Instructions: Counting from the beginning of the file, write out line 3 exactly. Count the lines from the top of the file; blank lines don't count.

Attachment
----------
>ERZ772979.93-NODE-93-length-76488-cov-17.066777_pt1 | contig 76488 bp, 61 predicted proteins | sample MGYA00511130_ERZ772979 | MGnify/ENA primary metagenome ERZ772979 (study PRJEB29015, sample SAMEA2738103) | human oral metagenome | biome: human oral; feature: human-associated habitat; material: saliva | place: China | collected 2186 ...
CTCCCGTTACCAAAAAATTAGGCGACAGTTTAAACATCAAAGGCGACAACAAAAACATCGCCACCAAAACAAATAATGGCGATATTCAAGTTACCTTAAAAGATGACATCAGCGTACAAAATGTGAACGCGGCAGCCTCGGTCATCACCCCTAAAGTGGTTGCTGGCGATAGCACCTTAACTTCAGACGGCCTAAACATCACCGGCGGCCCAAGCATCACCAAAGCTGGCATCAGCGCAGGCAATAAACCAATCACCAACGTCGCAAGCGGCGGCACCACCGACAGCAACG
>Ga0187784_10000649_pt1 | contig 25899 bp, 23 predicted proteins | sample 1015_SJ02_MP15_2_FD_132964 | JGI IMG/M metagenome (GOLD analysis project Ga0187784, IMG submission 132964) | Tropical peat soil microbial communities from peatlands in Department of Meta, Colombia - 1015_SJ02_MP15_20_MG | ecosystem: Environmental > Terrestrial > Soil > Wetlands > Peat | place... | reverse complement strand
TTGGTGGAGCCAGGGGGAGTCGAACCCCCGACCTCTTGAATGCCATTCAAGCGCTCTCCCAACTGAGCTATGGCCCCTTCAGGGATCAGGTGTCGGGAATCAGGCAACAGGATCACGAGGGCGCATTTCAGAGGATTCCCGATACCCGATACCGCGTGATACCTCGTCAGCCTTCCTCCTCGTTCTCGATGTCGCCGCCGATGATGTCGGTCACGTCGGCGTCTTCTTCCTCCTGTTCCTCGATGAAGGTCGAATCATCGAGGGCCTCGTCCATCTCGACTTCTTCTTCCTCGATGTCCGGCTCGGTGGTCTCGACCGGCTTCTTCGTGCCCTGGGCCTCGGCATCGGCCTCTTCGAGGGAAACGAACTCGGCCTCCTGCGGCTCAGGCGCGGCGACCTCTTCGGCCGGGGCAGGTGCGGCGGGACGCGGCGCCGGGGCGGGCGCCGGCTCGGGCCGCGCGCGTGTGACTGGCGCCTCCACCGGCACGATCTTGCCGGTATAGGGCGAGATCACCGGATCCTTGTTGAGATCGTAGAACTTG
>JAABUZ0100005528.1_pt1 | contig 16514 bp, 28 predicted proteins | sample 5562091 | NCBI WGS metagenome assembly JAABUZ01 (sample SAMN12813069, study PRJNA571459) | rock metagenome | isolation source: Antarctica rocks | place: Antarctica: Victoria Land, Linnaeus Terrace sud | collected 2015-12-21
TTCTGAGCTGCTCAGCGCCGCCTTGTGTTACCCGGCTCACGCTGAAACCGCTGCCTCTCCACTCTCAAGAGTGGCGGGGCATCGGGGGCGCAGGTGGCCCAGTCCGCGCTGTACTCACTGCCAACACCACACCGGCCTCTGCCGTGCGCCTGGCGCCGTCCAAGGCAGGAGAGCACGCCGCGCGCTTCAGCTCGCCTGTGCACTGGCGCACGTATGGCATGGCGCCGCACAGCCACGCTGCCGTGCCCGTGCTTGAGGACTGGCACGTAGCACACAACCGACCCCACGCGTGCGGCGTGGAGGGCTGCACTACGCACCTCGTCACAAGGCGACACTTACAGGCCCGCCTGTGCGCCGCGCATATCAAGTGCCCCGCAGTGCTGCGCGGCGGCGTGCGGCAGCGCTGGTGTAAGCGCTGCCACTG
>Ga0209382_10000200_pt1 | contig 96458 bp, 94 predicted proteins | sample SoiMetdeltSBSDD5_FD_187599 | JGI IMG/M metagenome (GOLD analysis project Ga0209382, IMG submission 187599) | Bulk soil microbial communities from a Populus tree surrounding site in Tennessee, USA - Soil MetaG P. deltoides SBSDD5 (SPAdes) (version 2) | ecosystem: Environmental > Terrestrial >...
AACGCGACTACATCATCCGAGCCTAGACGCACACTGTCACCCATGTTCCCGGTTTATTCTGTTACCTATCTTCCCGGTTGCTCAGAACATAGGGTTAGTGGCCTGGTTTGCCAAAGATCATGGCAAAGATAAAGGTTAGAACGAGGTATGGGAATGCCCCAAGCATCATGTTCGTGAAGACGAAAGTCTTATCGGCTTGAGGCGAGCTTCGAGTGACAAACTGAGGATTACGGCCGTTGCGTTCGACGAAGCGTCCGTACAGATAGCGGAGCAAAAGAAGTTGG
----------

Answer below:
>Ga0187784_10000649_pt1 | contig 25899 bp, 23 predicted proteins | sample 1015_SJ02_MP15_2_FD_132964 | JGI IMG/M metagenome (GOLD analysis project Ga0187784, IMG submission 132964) | Tropical peat soil microbial communities from peatlands in Department of Meta, Colombia - 1015_SJ02_MP15_20_MG | ecosystem: Environmental > Terrestrial > Soil > Wetlands > Peat | place... | reverse complement strand